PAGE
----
The ling, the vulgar heather, like old blood on a rusted blade, its flowers hangdog, head-bowed, dreading to face an honest sun.

Wet-glistening raw-meat visceral round-leaved sundew, a carnivore in ambush.

Bastard asphodel, the bog asphodel, yellow as cowardice, death of sheep.

The dried venous-blood colour of purple moor-grass.

The grey-green grime of lichen.

Tormentil, cowering down, its jaundiced flowers crouching to ward off a blow.

A cutting wind, a sterile air, flaying, a scalpel, inhuman, dispassionate, an air too pure to be borne.

A blue enamelled sky, screwed down, clamped and hammered shut, from zenith to horizon, like the inner lid of a sarcophagus above the face of a corpse, its sun like the one burning bulb of an interrogation room.

This was Crockern Tor and the Littaford Tors, the caput of the Stannaries, the ancient land of Dart-y-moor.

This was fear.

Awe.

Numinous terror.

***

They had fallen in beside [a mysterious personage, now revealed as friendly], unconsciously, walking northwards beneath a flawless sky. The crows were fled now, and dunlin and plover, whinchat and skylark, took riotous grace in the clean air. About them on every side, the bugle and the asphodel, the milkwort and the gorse, flourished in pure colours, violet and imperial purple, periwinkle, gamboges and gilt.

Heather, clad in Tyrian, its flower-heads bowed in prayer.

The moor-grass in its vestments, celebratory, imperial, lines delicate and pure.

Bilberry, where soon the berries would gleam, blue as the Navy and the wine-dark sea.

The hare’s-tail cotton-grass, white and pure as summer clouds, as cosy as a well-worn comforter in a grandmother’s house.

A bracing wind, a purer air, fleet and clean and free.

Lichen and moss, celadon and sea-green.

Bedstraw, all cream and pear.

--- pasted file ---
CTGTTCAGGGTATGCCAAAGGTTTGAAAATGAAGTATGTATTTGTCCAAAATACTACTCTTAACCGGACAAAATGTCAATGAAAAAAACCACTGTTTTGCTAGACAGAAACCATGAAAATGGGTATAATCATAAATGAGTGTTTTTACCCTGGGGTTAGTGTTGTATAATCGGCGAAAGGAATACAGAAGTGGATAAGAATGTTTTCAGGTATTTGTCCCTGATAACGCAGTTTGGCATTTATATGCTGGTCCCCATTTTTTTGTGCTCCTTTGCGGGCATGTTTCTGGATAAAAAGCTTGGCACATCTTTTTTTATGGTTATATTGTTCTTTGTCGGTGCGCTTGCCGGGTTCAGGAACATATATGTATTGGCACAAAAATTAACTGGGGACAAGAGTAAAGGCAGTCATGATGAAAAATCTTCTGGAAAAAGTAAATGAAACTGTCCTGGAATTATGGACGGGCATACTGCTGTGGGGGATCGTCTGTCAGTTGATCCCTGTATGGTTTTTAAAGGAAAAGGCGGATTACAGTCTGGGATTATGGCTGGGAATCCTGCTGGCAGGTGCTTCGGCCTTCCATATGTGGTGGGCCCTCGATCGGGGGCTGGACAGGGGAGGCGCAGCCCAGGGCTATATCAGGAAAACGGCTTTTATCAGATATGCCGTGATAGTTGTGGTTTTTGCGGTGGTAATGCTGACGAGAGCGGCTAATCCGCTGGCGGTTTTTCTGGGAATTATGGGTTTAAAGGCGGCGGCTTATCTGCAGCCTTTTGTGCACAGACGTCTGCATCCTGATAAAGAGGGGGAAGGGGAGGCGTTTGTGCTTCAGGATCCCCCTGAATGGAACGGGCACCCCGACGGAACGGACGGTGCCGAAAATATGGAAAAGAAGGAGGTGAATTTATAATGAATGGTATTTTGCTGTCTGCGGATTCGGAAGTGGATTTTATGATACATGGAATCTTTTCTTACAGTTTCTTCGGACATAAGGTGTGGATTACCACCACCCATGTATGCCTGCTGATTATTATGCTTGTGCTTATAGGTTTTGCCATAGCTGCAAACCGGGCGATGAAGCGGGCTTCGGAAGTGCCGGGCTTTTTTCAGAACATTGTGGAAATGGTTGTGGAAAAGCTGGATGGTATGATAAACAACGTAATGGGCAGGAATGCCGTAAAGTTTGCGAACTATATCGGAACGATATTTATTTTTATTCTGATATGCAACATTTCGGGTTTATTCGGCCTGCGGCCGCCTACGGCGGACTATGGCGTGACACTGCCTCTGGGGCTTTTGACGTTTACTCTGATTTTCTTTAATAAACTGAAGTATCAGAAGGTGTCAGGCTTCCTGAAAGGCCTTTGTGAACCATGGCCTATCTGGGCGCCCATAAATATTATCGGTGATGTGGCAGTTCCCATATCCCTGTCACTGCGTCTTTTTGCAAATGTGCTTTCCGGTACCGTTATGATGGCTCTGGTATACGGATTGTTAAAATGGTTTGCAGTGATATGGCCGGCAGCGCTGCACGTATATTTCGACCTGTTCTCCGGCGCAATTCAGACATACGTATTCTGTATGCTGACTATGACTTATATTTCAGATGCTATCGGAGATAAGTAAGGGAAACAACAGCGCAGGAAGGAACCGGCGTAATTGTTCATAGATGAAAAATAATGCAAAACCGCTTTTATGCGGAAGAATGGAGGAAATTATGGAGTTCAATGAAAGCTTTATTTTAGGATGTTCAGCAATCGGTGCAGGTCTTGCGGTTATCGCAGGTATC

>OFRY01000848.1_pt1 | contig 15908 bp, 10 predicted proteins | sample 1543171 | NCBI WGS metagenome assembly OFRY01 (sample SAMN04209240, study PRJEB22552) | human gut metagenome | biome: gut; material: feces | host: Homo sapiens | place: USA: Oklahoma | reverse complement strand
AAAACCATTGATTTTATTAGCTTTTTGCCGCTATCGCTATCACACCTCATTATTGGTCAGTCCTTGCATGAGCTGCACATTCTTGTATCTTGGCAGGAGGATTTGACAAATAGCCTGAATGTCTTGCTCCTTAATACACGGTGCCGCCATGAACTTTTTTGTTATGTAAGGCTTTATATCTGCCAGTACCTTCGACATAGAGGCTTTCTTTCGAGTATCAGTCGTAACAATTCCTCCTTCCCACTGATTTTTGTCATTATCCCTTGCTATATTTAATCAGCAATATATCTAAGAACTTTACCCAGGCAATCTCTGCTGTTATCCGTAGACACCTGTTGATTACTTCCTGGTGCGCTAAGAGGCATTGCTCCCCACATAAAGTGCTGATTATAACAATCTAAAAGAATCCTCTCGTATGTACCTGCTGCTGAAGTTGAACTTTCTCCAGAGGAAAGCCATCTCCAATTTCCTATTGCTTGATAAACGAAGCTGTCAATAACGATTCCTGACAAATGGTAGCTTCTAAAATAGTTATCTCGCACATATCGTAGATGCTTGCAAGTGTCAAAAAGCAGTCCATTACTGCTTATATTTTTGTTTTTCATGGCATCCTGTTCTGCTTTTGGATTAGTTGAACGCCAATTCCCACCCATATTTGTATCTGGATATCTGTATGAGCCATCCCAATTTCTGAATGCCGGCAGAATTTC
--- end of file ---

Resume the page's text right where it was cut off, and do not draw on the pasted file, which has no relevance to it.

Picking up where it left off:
The same plants and birds and weather and rocks and turf, in the same colours, yet wholly transformed by the way in which one writes them.  Even the length of the sentences reflects that. That’s not genius, I don’t own any: that’s craft.  And I can be crafty, after all these years.

And it’s dead easy.  A doddle.  All you want is An Eye, for colour and to choose detail.  That having been cultivated, all you want are OS maps,[2] Geographs,[3] county histories,[4] the Postcode Plants Database,[5] ‘A vision of Britain through time’,[6] the field guide to arable plants,[7] some search engine skills – and Bob’s your uncle.

It’s not high art, but it’s far better craftsmanship than far too much of what we see.  It may at the very least keep American writers from treating the counties of Britain as so many American towns (‘Coz[8] Harry was stuck in Surrey for the summer, he decided to hang at the Surrey Mall.[9]  Maybe Hermione would be there, she’d been talking about buying some cool stuff at Hot Topic.[10]  Harry figured he should of[11] called her[12] to see if she was going to be there’).

Well, one can hope, and it couldn’t hurt.



[1] http://www.fictionalley.org/authors/wemyss/ADE01.html

[8] No, really.

[9] Not the Mall.  Rather, it appears to be a name for shopping centres on the order of Trafford Centre in Manchester or Bluewater in Essex.

[10] Whatever that may be.  One sees it in the Pit, often.  Some things I don’t dare research.

[11] No, really, one sees that as well.

[12] ‘Rung up’, I understand.


 

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Comments
sgt_majorette From: sgt_majorette Date: June 1st, 2009 12:27 am (UTC) (Link)

What to Wear to the Hogwarts Senior Prom

It's not "Americans", it's "these kids nowadays. What the hell do they do all day in school?"

I do not know the nationality of the person who kept referring to baby Teddy in his bayonet.
wemyss From: wemyss Date: June 1st, 2009 01:13 pm (UTC) (Link)

Well....

Ted IS a 'war baby', so....